Warriors

Warriors focus: Carl Landry

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Warriors focus: Carl Landry

EDITOR'S NOTE: This is the final installment in a seven-part series that spotlights the seven new Warriors.
Part 1: Harrison BarnesPart 2: Kent Bazemore
Part 3: Andrew Bogut
Part 4: Festus Ezeli
Part 5: Draymond Green
Part 6: Jarrett Jack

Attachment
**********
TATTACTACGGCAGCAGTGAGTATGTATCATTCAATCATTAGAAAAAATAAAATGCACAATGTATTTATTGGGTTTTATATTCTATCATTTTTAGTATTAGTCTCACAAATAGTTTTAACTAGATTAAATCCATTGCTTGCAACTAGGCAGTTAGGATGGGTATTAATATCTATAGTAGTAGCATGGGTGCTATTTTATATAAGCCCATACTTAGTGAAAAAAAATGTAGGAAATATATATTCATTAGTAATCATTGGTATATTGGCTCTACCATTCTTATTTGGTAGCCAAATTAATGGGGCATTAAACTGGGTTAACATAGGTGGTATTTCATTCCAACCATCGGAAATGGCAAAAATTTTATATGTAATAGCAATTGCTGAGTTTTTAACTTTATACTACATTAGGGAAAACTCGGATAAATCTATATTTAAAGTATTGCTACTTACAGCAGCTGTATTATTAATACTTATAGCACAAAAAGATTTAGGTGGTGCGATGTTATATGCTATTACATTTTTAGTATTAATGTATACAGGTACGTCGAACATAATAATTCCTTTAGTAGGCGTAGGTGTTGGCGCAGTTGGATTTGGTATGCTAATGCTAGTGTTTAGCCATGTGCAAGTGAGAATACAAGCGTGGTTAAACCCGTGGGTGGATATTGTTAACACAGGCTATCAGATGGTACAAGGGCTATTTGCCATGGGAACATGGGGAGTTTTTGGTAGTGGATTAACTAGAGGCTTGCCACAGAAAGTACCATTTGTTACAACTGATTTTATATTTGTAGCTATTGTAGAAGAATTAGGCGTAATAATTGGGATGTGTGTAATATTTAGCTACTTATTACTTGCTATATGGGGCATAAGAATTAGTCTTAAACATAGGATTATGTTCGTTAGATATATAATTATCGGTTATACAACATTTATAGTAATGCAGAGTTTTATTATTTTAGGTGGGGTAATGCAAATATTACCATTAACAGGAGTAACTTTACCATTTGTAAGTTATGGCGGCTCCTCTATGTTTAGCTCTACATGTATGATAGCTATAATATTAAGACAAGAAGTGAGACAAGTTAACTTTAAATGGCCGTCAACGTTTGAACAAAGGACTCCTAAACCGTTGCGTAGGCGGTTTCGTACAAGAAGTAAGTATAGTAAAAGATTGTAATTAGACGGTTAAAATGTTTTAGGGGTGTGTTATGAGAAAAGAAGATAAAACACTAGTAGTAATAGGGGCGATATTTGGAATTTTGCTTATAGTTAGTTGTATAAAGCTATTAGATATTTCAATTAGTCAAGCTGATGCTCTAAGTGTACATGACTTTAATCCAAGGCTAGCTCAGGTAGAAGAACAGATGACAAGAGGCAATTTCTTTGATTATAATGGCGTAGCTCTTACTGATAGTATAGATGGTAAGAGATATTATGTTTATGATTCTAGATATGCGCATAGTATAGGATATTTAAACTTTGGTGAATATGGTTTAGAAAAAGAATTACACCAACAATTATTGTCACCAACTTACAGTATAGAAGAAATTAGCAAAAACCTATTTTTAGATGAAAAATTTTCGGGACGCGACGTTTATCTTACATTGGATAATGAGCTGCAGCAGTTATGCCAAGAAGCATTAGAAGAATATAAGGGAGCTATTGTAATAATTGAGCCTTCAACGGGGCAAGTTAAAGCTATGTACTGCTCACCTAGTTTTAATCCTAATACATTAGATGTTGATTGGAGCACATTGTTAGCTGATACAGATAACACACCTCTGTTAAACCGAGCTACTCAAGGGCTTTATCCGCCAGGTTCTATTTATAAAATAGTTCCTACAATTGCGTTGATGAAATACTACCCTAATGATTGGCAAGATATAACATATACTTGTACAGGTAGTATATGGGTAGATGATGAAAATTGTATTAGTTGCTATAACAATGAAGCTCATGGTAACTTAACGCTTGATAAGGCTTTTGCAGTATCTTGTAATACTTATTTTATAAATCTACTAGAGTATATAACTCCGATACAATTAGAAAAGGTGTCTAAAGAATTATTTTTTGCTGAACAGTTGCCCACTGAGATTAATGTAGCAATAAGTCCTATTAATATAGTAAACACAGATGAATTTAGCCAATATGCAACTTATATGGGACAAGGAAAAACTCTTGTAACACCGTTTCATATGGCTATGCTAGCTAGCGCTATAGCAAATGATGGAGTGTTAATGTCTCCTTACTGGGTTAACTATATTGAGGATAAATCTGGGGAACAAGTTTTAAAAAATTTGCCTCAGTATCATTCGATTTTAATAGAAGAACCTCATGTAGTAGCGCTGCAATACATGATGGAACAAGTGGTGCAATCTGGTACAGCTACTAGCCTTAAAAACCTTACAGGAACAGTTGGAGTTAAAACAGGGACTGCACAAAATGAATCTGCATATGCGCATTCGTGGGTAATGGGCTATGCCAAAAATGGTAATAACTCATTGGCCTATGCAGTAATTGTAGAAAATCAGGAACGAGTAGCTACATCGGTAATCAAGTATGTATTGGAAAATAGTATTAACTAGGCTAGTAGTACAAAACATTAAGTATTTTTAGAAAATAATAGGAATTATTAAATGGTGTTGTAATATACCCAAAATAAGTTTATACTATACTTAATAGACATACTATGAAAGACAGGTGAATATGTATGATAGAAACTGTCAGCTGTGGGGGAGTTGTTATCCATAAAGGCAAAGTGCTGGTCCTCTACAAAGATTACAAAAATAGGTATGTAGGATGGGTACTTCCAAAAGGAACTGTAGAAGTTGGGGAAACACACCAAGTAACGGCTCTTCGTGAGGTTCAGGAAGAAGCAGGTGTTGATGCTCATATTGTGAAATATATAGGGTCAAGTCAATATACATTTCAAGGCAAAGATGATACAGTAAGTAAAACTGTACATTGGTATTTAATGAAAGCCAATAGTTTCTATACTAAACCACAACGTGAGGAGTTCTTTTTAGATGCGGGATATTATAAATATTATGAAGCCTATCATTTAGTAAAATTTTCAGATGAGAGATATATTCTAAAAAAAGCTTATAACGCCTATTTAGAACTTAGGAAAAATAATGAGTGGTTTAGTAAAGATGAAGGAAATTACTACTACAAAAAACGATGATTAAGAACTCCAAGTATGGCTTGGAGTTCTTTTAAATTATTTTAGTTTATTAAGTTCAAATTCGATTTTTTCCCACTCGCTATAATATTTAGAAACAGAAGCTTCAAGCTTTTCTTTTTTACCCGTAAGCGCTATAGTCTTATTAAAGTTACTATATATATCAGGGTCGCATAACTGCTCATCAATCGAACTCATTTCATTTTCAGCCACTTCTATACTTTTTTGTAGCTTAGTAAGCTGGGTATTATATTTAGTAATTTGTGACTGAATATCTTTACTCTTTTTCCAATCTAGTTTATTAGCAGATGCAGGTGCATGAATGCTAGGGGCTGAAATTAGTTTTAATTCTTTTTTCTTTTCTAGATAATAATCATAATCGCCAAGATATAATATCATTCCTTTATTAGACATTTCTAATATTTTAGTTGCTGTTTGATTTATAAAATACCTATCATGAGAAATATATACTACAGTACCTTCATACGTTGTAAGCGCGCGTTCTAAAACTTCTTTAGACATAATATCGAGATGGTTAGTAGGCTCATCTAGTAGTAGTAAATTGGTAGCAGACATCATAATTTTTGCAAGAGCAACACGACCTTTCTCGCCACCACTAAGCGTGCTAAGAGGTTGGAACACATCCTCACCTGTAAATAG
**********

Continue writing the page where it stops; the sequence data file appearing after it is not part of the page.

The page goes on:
If you want to get picky, you could say that Carl Landry isnt really a perfect fit for the Warriors. After all, what the Warriors need most from their interior players particularly from their substitute big players is rebounding and defense.Those arent exactly the first two things you think of when you think about Landrys game.Nevertheless, its tough to criticize the signing of Landry. Darn near impossibly, frankly. Hes a proven scorer off the bench and a player known for his competitiveness. No, hes not a defensive stopper or a big-time rebounder, but what Landry does give the Warriors is quality depth at a position where they havent had much.Last season Warriors coach Mark Jackson had to use all sorts of players in the frontcourt, including Dominic McGuire, Mickell Gladness, Mikki Moore, Keith Benson and Earl Barron.So without a doubt Landry represents an upgrade from last season. Question is: Where do his minutes come from?David Lee figures to get the lions share of playing time at power forward. Lee has averaged 36 and 37 minutes per game, respectively, over the past two seasons with Golden State.That doesnt leave a whole lot of room for Landry, a player who has averaged 25 minutes per game, himself, during the course of his five-year career.It seems apparent that Landry will get a good portion of minutes when coach Mark Jackson elects to go with his small lineup. If theres one thing Jackson showed a season ago, its that hes not afraid to use Lee at center particularly late in games.A Landry-Lee frontcourt would certainly have some size deficiencies and defensive shortcomings, but that frontcourt could also be useful if the Warriors are trying to bring home a win down the stretch of a close game.Landry and Lee both have career free-throw percentages of .777. So when you consider Andrew Bogut is a 54.7 percent foul shooter for his career, you can see why Jackson might go small late in games.But there are other reasons for Landry and Lee to play together, and the most important is that by doing so the Warriors will limit Boguts minutes. With Bogut coming off season-ending ankle injury last season, it only makes sense to monitor his minutes closely in 2011-12.On top of that, there is instability at the backup five position with Andris Biedrins, whose game has gone missing in recent years, and Festus Ezeli, an unproven rookie.When Landry plays hell give the Warriors an aggressive scorer on the inside. Hes more of a scorer than a back-to-the-basket power forward, though he can do some damage in the right matchup down there.Landry does his best work from the mid-post area, where has developed a nice mid-range shot to go a long with a quick first step at least by power forward standards.The one thing Landry has done throughout his career is get to the foul line. Last season for the Hornets, Landry averaged 4.5 free throw attempts in just 24 minutes.That could come in handy when you consider that Landry will likely be playing a lot early in the second quarters of games assuming hes coming off the bench. If nothing else, Landrys assertiveness could serve to get the Warriors in the penalty more quickly than they have in the past.As for Landrys rebounding, its not that hes a bad rebounder, hes just not a great one call him average in that department. Landry averaged five rebounds per game last season in 24 minutes.Landry also isnt much of a shot-blocker, which means when he and Lee play together theyll have trouble protecting the rim.What Landry does bring to the table is a willingness to compete and someone whos going to play hard night it and night out. Because he gives the Warriors a different kind of dimension inside, its possible seeing him having a nice role.No, Landry isnt perfect. But its easy to see that he should make the Warriors better.